Little Adventures with a Big Daughter

Little Adventures with a Big Daughter

I came here, back to Bali, for two reasons: to deal with my immigration agent about my future status, and to see my daughter who has been living her by herself for the past nine months. We’ve returned every ten weeks to spend time with her, give her a break from being on her own, and generally just to be together as a family. This time the family couldn’t come so I came on my own as mentioned a few blogs ago.

I’ve been here for nine days now and have a week left before I return to Sumbawa for the last ten weeks of my teaching career (at least in this phase). In that time, Mercedes (my eldest daughter) and I have had a lot of father-daughter time – well at least as much as her busy schedule as a high school student allows. So what have I learned about my daughter –on – the-brink – of – becoming – a – woman?

  • She’s pretty smart. Despite spending four years in a fairly remote area of Indonesia, she’s developed a pretty good educational foundation.
  • She and I can sit and discuss the role of genetics in the development of a human being. She has a basic grasp of trigonometry.
  • She’s quite good with her pencil sketches for art class.
  • She has a decent grasp of where countries are in relationship to each other.
  • She’s up on current events in Indonesia; but has a poor idea of what is happening in America or the rest of the world.
  • She’s environmentally conscious and can discuss global warming and gasses from refrigerators, but she still doesn’t get the water crisis.
  • She wants to grow up really quickly and get a job and get some money.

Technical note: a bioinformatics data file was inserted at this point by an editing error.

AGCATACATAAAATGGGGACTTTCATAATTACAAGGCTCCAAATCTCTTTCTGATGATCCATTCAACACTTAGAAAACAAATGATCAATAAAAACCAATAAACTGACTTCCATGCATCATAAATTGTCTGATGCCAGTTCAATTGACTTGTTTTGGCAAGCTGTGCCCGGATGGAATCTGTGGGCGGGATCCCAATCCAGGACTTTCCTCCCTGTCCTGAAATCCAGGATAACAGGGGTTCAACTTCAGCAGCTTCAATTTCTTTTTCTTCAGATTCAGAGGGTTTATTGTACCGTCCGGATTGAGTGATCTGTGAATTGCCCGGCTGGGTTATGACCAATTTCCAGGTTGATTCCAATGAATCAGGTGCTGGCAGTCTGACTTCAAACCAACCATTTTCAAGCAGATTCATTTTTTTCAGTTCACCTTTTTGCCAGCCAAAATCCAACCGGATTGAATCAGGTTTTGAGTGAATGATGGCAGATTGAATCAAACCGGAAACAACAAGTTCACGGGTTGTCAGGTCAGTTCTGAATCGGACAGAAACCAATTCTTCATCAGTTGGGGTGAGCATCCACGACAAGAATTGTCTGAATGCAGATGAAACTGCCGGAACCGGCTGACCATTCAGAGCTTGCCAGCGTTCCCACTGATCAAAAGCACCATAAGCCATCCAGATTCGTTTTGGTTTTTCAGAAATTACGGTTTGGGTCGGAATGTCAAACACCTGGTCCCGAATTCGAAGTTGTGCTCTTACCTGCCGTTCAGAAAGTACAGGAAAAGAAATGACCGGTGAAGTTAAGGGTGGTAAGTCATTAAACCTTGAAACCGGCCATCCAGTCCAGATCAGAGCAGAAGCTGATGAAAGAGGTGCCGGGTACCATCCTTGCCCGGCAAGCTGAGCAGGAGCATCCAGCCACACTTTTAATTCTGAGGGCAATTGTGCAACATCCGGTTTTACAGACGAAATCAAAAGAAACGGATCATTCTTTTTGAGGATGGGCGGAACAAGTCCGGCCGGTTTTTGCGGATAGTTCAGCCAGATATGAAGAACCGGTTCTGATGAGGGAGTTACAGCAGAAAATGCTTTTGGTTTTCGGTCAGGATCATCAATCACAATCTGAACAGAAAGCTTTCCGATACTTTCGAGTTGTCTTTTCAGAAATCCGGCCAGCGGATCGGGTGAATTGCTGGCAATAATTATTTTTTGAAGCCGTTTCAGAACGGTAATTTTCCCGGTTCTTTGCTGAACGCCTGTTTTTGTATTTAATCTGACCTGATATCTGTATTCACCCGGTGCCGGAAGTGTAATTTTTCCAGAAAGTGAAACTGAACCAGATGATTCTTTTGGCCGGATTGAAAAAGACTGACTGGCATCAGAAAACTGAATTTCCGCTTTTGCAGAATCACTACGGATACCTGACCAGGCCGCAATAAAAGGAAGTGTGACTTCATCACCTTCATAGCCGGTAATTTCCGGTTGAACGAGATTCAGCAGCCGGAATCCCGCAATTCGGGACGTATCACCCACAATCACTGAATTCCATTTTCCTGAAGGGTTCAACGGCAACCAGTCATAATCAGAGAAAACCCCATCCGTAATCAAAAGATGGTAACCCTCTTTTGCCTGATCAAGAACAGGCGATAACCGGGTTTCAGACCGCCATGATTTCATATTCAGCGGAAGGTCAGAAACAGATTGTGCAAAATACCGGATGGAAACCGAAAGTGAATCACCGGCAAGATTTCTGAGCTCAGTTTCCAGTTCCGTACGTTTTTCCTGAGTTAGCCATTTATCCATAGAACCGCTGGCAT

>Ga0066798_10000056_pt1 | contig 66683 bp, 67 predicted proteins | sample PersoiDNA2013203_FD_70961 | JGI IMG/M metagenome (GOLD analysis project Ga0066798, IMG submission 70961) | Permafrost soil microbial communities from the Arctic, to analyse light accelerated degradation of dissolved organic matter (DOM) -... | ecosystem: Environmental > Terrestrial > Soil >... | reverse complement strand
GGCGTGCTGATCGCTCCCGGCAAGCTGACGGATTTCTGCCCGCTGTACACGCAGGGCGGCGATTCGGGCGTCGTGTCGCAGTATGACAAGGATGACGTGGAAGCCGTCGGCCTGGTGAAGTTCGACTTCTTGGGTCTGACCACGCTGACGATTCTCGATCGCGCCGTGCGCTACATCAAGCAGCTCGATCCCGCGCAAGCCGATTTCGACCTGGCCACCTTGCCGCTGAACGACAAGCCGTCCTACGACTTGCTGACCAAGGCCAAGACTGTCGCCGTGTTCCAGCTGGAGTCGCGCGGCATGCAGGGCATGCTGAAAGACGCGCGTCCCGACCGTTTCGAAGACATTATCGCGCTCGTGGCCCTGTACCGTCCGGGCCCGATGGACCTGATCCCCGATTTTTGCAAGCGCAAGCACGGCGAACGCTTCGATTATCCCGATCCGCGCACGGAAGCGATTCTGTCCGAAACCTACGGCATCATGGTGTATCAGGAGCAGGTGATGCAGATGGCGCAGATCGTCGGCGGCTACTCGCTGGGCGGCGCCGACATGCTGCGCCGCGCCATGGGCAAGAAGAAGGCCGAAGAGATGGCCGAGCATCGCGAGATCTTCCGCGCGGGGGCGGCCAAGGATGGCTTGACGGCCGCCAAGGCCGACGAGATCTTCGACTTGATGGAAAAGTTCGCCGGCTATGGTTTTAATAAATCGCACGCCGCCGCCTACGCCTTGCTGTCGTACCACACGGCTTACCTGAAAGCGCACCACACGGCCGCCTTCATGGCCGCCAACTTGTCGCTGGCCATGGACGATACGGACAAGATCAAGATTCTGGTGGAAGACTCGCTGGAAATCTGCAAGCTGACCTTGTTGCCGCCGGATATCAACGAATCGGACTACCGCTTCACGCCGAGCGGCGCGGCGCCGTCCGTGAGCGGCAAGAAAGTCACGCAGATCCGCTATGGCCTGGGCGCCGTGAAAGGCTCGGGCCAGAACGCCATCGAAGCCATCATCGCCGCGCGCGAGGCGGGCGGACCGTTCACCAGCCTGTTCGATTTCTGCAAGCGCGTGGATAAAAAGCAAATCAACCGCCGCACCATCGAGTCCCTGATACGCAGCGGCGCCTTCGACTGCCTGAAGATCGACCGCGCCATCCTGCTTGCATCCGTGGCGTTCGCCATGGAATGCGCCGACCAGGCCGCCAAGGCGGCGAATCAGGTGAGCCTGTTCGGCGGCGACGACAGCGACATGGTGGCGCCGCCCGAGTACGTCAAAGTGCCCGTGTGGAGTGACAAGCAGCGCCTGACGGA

• She’s hanging tough, but obviously misses living with her family.
  • She has a firm idea of what she wants to do in the future, but is concerned that my early retirement is going to put her in a financial bind.
  • She wants to know more about her family in America, but doesn’t want to write because of her basic English skills.

So we’ve talked and talked and talked and cooked and cooked and cooked. The girl can eat like her mother and like her mother she doesn’t seem to gain any weight. I guess she’s just a teenager.

So why the title of this blog? The little adventures are the day-to-day things that people do. I’ve spent too many years defining adventures as the big things that I do like traipsing through the mountains of Papua, or hanging out with drug dealers in America, or living in Pakistan during the War in Afghanistan years. Those are all adventures, but the little things that we do every day, those are the adventures that really define who we are, that make us human, that give us some connection to the other creatures like us that share a space on the planet.

They’re not the things that most people want to hear. I remember sitting in a bar with some colleagues of my son telling stories of hanging out with guys who only wear a gourd on their penis and women who wear grass skirts, and being followed by some mysterious van in Pakistan during the danger days for foreigners. Those are the stories that people back home want to hear- those are the adventures. And they are adventures, but their really interludes in the little adventures that make our lives rich and full and keep us alive when we have mind-numbing jobs and deal with all the real issues of life like school and sickness and love and tragedy.


~ by drbrucepk on March 28, 2008.

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